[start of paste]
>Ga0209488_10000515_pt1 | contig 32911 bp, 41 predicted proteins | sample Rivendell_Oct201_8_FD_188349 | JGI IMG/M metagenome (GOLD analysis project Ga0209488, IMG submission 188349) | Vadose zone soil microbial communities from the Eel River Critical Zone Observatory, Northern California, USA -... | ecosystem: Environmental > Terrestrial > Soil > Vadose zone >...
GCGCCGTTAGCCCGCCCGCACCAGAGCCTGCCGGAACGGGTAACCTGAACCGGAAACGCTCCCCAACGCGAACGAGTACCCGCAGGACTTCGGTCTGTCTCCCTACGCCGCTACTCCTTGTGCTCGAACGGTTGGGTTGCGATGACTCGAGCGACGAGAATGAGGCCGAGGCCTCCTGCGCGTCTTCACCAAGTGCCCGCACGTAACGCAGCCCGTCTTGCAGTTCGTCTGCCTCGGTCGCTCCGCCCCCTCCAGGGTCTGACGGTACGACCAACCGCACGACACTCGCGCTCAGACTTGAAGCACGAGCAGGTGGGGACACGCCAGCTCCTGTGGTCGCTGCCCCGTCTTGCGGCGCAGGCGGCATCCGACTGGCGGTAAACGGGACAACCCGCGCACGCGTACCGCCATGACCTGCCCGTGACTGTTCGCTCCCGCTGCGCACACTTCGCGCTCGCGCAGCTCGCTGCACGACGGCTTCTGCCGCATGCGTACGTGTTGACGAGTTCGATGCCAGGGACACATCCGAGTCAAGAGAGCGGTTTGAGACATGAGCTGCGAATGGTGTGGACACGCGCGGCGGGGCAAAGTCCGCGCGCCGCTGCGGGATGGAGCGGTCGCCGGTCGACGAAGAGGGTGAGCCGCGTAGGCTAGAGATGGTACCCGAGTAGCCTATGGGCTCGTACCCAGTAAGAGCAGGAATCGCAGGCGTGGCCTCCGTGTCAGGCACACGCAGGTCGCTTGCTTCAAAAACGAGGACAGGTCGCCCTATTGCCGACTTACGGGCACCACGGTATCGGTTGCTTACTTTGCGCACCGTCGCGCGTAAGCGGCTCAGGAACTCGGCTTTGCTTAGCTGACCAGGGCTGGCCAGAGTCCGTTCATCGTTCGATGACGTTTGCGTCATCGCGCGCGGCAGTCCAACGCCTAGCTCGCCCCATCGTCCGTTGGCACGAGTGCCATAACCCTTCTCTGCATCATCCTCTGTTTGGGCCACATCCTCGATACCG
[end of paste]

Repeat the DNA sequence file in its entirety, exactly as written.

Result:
>Ga0209488_10000515_pt1 | contig 32911 bp, 41 predicted proteins | sample Rivendell_Oct201_8_FD_188349 | JGI IMG/M metagenome (GOLD analysis project Ga0209488, IMG submission 188349) | Vadose zone soil microbial communities from the Eel River Critical Zone Observatory, Northern California, USA -... | ecosystem: Environmental > Terrestrial > Soil > Vadose zone >...
GCGCCGTTAGCCCGCCCGCACCAGAGCCTGCCGGAACGGGTAACCTGAACCGGAAACGCTCCCCAACGCGAACGAGTACCCGCAGGACTTCGGTCTGTCTCCCTACGCCGCTACTCCTTGTGCTCGAACGGTTGGGTTGCGATGACTCGAGCGACGAGAATGAGGCCGAGGCCTCCTGCGCGTCTTCACCAAGTGCCCGCACGTAACGCAGCCCGTCTTGCAGTTCGTCTGCCTCGGTCGCTCCGCCCCCTCCAGGGTCTGACGGTACGACCAACCGCACGACACTCGCGCTCAGACTTGAAGCACGAGCAGGTGGGGACACGCCAGCTCCTGTGGTCGCTGCCCCGTCTTGCGGCGCAGGCGGCATCCGACTGGCGGTAAACGGGACAACCCGCGCACGCGTACCGCCATGACCTGCCCGTGACTGTTCGCTCCCGCTGCGCACACTTCGCGCTCGCGCAGCTCGCTGCACGACGGCTTCTGCCGCATGCGTACGTGTTGACGAGTTCGATGCCAGGGACACATCCGAGTCAAGAGAGCGGTTTGAGACATGAGCTGCGAATGGTGTGGACACGCGCGGCGGGGCAAAGTCCGCGCGCCGCTGCGGGATGGAGCGGTCGCCGGTCGACGAAGAGGGTGAGCCGCGTAGGCTAGAGATGGTACCCGAGTAGCCTATGGGCTCGTACCCAGTAAGAGCAGGAATCGCAGGCGTGGCCTCCGTGTCAGGCACACGCAGGTCGCTTGCTTCAAAAACGAGGACAGGTCGCCCTATTGCCGACTTACGGGCACCACGGTATCGGTTGCTTACTTTGCGCACCGTCGCGCGTAAGCGGCTCAGGAACTCGGCTTTGCTTAGCTGACCAGGGCTGGCCAGAGTCCGTTCATCGTTCGATGACGTTTGCGTCATCGCGCGCGGCAGTCCAACGCCTAGCTCGCCCCATCGTCCGTTGGCACGAGTGCCATAACCCTTCTCTGCATCATCCTCTGTTTGGGCCACATCCTCGATACCG